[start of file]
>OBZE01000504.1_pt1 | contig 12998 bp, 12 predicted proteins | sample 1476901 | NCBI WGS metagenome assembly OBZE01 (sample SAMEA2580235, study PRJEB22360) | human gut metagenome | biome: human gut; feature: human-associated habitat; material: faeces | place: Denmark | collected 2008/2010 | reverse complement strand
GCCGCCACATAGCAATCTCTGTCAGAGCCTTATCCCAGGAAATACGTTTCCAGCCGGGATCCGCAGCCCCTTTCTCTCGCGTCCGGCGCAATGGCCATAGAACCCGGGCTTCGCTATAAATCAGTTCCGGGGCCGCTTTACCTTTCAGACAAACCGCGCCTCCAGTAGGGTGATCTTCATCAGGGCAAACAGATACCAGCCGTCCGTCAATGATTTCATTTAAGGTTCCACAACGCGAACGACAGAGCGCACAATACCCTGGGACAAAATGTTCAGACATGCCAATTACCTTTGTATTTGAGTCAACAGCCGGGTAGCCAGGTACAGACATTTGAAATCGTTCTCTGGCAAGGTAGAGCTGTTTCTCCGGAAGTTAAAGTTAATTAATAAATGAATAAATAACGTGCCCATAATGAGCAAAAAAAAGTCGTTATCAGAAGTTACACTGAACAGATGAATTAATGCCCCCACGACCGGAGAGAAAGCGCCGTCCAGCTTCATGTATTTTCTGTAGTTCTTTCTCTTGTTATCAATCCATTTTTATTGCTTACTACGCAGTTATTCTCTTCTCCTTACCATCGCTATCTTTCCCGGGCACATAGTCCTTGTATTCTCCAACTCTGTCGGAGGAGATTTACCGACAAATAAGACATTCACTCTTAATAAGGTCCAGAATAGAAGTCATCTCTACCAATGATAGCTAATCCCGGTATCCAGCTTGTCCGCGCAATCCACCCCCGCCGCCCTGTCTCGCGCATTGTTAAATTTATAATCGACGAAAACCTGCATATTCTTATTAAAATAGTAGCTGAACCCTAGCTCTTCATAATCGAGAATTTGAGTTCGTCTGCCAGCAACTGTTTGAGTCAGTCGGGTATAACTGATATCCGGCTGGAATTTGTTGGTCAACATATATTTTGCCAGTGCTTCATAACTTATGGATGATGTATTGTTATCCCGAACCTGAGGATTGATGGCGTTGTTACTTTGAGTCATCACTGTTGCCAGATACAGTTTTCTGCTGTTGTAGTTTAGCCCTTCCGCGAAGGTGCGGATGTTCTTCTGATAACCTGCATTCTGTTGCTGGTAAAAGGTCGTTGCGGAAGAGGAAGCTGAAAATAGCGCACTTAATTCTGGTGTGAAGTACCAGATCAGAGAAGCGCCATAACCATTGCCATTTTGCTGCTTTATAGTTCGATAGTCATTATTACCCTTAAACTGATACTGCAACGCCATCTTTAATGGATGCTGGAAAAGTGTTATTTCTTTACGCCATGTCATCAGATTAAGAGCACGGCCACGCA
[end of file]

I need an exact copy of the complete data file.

>OBZE01000504.1_pt1 | contig 12998 bp, 12 predicted proteins | sample 1476901 | NCBI WGS metagenome assembly OBZE01 (sample SAMEA2580235, study PRJEB22360) | human gut metagenome | biome: human gut; feature: human-associated habitat; material: faeces | place: Denmark | collected 2008/2010 | reverse complement strand
GCCGCCACATAGCAATCTCTGTCAGAGCCTTATCCCAGGAAATACGTTTCCAGCCGGGATCCGCAGCCCCTTTCTCTCGCGTCCGGCGCAATGGCCATAGAACCCGGGCTTCGCTATAAATCAGTTCCGGGGCCGCTTTACCTTTCAGACAAACCGCGCCTCCAGTAGGGTGATCTTCATCAGGGCAAACAGATACCAGCCGTCCGTCAATGATTTCATTTAAGGTTCCACAACGCGAACGACAGAGCGCACAATACCCTGGGACAAAATGTTCAGACATGCCAATTACCTTTGTATTTGAGTCAACAGCCGGGTAGCCAGGTACAGACATTTGAAATCGTTCTCTGGCAAGGTAGAGCTGTTTCTCCGGAAGTTAAAGTTAATTAATAAATGAATAAATAACGTGCCCATAATGAGCAAAAAAAAGTCGTTATCAGAAGTTACACTGAACAGATGAATTAATGCCCCCACGACCGGAGAGAAAGCGCCGTCCAGCTTCATGTATTTTCTGTAGTTCTTTCTCTTGTTATCAATCCATTTTTATTGCTTACTACGCAGTTATTCTCTTCTCCTTACCATCGCTATCTTTCCCGGGCACATAGTCCTTGTATTCTCCAACTCTGTCGGAGGAGATTTACCGACAAATAAGACATTCACTCTTAATAAGGTCCAGAATAGAAGTCATCTCTACCAATGATAGCTAATCCCGGTATCCAGCTTGTCCGCGCAATCCACCCCCGCCGCCCTGTCTCGCGCATTGTTAAATTTATAATCGACGAAAACCTGCATATTCTTATTAAAATAGTAGCTGAACCCTAGCTCTTCATAATCGAGAATTTGAGTTCGTCTGCCAGCAACTGTTTGAGTCAGTCGGGTATAACTGATATCCGGCTGGAATTTGTTGGTCAACATATATTTTGCCAGTGCTTCATAACTTATGGATGATGTATTGTTATCCCGAACCTGAGGATTGATGGCGTTGTTACTTTGAGTCATCACTGTTGCCAGATACAGTTTTCTGCTGTTGTAGTTTAGCCCTTCCGCGAAGGTGCGGATGTTCTTCTGATAACCTGCATTCTGTTGCTGGTAAAAGGTCGTTGCGGAAGAGGAAGCTGAAAATAGCGCACTTAATTCTGGTGTGAAGTACCAGATCAGAGAAGCGCCATAACCATTGCCATTTTGCTGCTTTATAGTTCGATAGTCATTATTACCCTTAAACTGATACTGCAACGCCATCTTTAATGGATGCTGGAAAAGTGTTATTTCTTTACGCCATGTCATCAGATTAAGAGCACGGCCACGCA